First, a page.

3AC borrowed and repaid more than $2 billion from Blockchain.com before outstanding debt

Quick Take

  • Three Arrows Capital (3AC) borrowed and repaid more than $2 billion from crypto services firm Blockchain.com over the span of almost four years before its bankruptcy.
  • Blockchain.com has raised doubts over 3AC’s disclosed net asset value (NAV).

Three Arrows Capital (3AC) borrowed and repaid more than $2 billion from crypto services firm Blockchain.com over the span of almost four years before its bankruptcy, documents seen by The Block show.

The details appear in an affidavit submitted by Blockchain.com’s Chief Strategy Officer Charles McGarraugh. The affidavit is part of a 1,157-page legal document uploaded Monday by Teneo, the firm appointed last month by a court in the British Virgin Islands to oversee 3AC's liquidation. The document — which was separately obtained by The Block — was later removed from the 3AC creditors' site.

Blockchain.com’s CEO Peter Smith previously said in a shareholder letter that 3AC had borrowed and repaid more than $700 million in crypto over that four-year period, according to a report from CoinDesk. As it turns out, the $700 million describes the largest amount of loans 3AC had out at any single time, whereas the $2 billion in crypto and fiat currency reflects the total amount.

“Blockchain.com was right to be deeply concerned about Three Arrows Capital months ago,” a Blockchain.com spokesperson told The Block. "Three Arrows Capital defrauded not only Blockchain.com, but the entire crypto industry. We intend to hold them accountable to the fullest extent of the law.”

The affidavit shows that Blockchain.com and 3AC signed a master loan agreement (MLA) effective June 13, 2019. Blockchain.com sent 3AC a demand notice for its outstanding loans on June 14, and 3AC defaulted on its payments after failing to meet a June 16 deadline.

Blockchain.com did not disclose the total amount 3AC still owes in the affidavit, but CoinDesk reported on July 8 that the company was facing losses of $270 million due to its 3AC lending. According to the affidavit, 3AC's debt is mainly made up of “open loans” that do not have a maturity date under the agreement.

In the affidavit, McGarraugh raised doubts about the accuracy of 3AC’s disclosed net asset value (NAV) prior to defaulting on its loan payments. According to the companies’ loan agreement, 3AC had to provide reports showing this metric each month.

The last NAV report 3AC provided to Blockchain.com was a supplemental statement on May 13 showing a NAV of $2.387 billion. The disclosure followed a May 12 call where a Blockchain.com representative "expressed concern" to 3AC founder Kyle Davies about the hedge fund’s Luna position, as the token collapsed that day.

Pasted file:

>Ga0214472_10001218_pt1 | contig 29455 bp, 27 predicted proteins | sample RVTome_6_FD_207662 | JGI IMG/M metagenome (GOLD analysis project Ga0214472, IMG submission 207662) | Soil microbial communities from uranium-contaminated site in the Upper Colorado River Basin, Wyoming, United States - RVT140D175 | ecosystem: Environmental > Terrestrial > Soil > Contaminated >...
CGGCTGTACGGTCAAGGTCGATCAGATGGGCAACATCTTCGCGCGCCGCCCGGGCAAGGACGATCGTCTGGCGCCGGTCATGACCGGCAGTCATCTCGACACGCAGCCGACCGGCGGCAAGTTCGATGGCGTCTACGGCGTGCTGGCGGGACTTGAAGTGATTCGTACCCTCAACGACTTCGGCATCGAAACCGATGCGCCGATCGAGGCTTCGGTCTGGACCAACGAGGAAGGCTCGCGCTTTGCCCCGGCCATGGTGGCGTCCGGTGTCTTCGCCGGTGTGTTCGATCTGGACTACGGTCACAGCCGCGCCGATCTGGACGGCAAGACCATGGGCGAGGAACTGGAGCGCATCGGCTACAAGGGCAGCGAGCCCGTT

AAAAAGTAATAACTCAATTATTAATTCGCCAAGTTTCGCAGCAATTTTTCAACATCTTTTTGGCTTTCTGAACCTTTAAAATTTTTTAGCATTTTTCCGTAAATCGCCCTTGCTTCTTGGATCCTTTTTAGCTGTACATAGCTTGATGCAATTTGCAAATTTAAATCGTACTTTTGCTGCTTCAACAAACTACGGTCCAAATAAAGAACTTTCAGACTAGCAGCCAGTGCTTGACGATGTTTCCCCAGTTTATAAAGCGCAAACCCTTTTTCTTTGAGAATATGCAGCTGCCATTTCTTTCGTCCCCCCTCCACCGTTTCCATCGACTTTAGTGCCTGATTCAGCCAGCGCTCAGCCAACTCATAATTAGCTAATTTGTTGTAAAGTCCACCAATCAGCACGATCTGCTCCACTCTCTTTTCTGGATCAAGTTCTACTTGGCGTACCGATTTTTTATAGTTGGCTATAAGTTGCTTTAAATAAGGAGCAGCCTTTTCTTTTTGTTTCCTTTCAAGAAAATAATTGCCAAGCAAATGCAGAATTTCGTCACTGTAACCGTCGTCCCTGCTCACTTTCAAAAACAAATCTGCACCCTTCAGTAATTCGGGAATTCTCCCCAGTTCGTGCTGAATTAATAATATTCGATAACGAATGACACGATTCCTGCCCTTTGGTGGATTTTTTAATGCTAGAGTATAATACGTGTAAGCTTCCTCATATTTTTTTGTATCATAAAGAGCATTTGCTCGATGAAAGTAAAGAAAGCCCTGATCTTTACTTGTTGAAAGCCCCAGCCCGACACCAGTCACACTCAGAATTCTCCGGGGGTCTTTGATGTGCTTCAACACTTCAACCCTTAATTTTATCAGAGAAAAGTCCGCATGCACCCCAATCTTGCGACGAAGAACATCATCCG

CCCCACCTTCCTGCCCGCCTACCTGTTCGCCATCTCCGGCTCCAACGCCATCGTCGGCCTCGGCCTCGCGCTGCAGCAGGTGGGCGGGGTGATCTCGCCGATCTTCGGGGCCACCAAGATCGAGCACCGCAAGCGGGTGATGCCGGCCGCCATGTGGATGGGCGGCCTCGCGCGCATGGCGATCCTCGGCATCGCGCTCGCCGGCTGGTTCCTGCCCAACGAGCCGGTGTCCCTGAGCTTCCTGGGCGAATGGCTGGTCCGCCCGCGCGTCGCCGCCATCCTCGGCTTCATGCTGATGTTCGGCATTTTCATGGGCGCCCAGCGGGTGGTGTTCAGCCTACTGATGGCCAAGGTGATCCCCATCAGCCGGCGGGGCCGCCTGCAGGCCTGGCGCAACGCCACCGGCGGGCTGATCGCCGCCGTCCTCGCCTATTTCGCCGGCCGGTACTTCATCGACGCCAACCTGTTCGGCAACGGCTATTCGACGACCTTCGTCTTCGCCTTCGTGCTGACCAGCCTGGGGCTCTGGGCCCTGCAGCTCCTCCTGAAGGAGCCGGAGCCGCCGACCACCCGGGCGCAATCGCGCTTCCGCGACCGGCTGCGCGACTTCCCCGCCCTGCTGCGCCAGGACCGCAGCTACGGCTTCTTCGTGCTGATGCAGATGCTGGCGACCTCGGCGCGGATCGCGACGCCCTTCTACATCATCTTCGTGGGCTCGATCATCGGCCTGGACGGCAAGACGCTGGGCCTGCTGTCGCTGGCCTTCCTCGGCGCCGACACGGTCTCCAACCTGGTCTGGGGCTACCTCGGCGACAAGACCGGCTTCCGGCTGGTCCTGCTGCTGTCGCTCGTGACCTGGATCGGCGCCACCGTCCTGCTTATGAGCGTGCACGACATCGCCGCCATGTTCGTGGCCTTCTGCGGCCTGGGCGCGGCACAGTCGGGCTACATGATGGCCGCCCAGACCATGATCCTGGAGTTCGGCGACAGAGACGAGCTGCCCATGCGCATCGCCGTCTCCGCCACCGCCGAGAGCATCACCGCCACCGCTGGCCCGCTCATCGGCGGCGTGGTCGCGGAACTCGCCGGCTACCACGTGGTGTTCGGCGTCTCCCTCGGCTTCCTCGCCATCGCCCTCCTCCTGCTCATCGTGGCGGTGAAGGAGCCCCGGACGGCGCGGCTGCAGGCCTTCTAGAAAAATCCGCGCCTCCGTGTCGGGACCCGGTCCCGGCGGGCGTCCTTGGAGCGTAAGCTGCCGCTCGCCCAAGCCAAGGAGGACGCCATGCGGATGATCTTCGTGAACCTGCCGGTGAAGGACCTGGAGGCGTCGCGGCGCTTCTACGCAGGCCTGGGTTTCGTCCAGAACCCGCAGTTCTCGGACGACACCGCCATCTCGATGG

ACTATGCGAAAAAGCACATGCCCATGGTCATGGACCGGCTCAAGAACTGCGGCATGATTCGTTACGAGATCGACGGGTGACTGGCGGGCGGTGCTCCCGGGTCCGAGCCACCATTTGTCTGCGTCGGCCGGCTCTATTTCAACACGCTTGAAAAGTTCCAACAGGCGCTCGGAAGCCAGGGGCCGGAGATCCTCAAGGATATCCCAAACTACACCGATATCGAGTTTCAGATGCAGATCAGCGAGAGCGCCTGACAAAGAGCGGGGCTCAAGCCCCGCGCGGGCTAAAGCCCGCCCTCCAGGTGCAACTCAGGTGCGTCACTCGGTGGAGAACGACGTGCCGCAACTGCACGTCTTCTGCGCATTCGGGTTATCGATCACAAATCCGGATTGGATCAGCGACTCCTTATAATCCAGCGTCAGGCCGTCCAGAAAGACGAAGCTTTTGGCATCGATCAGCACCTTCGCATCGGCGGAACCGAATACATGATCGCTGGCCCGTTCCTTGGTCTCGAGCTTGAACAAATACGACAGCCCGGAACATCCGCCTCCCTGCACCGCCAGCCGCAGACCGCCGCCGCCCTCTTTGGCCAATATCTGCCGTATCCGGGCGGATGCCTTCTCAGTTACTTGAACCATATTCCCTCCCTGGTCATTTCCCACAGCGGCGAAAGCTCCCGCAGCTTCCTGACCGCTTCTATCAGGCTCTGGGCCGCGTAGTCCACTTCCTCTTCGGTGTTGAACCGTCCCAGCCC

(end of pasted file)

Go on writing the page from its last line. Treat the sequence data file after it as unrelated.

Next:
“For the reasons set out below, I am now doubtful that this NAV statement was accurate,” McGarraugh wrote, documenting further communications between Blockchain.com and 3AC in the following weeks.

According to the affidavit, 3AC asked Blockchain.com to continue the open loans it had with the company, and "refrain from calling them or demanding repayment." According to the information in the document, Davies told a representative that 3AC "would boycott Blockchain.com’s business if Blockchain.com recalled any loans."

On May 21, McGarraugh had a call with Davies regarding 3AC's financial status. He said Davies told him the hedge fund had lost about $200 million on Luna, and that was already accounted for in the company's disclosed NAV.

“Relying on Mr. Davies’ representations on this call, I calculated that 3AC had only (1) USD $1.5 billion of directional exposure and (2) USD $2 billion borrowed, so that even in a highly adverse scenario, if the markets dropped 33% and all of their borrowing based trades went against them by 20%, they would still only experience roughly USD $900 million in losses,” the affidavit said. “Against a NAV of USD $2.3 billion, even if some of their NAV was illiquid, they should have had no trouble closing out and paying Blockchain.com and their other creditors on demand (since all our loans could be called on demand).”

McGarraugh also wrote in the affidavit that 3AC was required to notify Blockchain.com if its leverage exceeded 1.5x or had trading losses equal to or above 4% of its equity.

“I believe that 3AC has violated these covenants,” he wrote.

The affidavit mentions that while 3AC had made partial loan repayments to Blockchain.com, the unpaid amounts are "substantial."

An inquiry to 3AC's legal team was not returned by press time.

© 2023 The Block. All Rights Reserved. This article is provided for informational purposes only. It is not offered or intended to be used as legal, tax, investment, financial, or other advice.